Indiana is headed to court over a new law that requires doctors to tell patients about a so-called “abortion reversal” procedure that major medical organizations call “unproven and unethical.”
Medication-induced abortions require pregnant people to take two pills, at separate times. Anti-abortion advocates promote a procedure that, in the middle of the process, purports to “reverse” the abortion. There’s only anecdotal evidence of its success; no widely accepted study has confirmed its safety and effectiveness.
But Hoosier doctors must now tell patients about the procedure under new Indiana law, HB 1577. And a group of health care providers, including All-Options pregnancy resource center, Whole Woman’s Health Alliance and Planned Parenthood Great Northwest, Hawai‘i, Alaska, Indiana, Kentucky, are suing to stop what they call the “reckless” law from taking effect.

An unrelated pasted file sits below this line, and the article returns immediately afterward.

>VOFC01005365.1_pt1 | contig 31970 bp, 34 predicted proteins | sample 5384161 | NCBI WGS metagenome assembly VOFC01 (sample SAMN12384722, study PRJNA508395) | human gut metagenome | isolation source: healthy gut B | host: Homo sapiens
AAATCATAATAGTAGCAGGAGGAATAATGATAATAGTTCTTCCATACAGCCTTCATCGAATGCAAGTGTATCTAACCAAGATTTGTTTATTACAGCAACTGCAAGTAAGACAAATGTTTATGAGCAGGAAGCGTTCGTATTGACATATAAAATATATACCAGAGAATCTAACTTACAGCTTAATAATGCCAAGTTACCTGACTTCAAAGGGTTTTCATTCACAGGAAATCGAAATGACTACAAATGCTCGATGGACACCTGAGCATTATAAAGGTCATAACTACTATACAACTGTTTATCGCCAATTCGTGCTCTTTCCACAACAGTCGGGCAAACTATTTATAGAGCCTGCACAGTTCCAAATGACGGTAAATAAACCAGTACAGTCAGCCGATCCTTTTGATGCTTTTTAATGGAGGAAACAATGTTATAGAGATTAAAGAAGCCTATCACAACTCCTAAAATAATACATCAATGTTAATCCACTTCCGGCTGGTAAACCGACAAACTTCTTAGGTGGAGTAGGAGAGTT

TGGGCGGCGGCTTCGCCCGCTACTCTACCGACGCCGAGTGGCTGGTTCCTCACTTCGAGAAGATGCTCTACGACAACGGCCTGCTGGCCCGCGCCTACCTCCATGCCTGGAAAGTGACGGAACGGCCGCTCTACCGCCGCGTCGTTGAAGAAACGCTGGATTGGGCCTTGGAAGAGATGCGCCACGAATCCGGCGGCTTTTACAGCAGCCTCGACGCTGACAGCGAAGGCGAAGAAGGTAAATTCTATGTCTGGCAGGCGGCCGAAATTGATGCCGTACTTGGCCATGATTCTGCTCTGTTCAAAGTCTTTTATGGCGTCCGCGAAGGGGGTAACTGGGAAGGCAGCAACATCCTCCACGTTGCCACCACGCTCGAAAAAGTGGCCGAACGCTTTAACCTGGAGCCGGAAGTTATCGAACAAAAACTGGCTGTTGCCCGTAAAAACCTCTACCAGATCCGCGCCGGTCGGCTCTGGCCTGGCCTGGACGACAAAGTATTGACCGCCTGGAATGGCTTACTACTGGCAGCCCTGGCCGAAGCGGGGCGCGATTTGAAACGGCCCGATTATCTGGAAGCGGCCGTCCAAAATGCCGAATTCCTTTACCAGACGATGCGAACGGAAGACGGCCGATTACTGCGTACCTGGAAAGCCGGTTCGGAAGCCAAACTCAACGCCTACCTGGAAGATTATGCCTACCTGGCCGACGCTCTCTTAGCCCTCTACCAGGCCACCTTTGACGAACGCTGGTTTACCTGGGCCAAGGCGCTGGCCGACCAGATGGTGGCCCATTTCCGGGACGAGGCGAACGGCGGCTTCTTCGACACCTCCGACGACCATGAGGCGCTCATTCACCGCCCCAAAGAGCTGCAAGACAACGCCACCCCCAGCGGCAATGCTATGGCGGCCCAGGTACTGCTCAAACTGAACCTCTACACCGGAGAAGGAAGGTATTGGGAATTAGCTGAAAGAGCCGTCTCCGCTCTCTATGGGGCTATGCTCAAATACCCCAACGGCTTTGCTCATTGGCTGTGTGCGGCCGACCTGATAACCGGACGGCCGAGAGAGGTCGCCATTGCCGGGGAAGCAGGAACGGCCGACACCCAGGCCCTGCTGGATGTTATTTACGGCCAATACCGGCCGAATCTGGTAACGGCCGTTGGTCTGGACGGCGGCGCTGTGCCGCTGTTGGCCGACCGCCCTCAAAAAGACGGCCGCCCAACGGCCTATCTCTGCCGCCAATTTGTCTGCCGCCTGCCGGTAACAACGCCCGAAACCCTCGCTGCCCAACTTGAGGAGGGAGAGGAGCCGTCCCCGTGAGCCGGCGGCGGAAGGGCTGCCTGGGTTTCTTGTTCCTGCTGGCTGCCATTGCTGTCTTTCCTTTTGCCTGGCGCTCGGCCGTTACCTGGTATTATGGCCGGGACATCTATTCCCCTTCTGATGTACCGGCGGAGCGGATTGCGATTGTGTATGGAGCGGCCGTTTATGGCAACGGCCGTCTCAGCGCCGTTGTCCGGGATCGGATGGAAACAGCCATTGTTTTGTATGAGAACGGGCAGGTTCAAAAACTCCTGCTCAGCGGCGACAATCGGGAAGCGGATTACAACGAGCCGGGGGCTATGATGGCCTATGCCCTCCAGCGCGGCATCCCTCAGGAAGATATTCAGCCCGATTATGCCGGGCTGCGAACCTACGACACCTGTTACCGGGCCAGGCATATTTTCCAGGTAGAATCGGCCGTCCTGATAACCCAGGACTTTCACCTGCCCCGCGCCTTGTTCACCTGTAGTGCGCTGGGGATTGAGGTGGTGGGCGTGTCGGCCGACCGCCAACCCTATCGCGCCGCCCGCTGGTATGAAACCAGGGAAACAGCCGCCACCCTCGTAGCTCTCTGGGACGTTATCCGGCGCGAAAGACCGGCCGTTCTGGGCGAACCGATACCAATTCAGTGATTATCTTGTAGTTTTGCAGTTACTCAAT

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Proponents of the measure say anecdotal success of abortion reversal procedures is reason enough to ensure patients receive as much information as possible before making a decision about their abortion.
ACLU of Indiana Legal Director Ken Falk, who is helping represent the providers, said they warned lawmakers the legislation is unconstitutional. Similar measures have been struck down in other states. Falk said the General Assembly and the governor “put politics ahead of women’s health.”
The state has been sued nine times over the last decade following passage of anti-abortion legislation. Courts have delivered at least preliminary defeats for Indiana in the vast majority of those cases.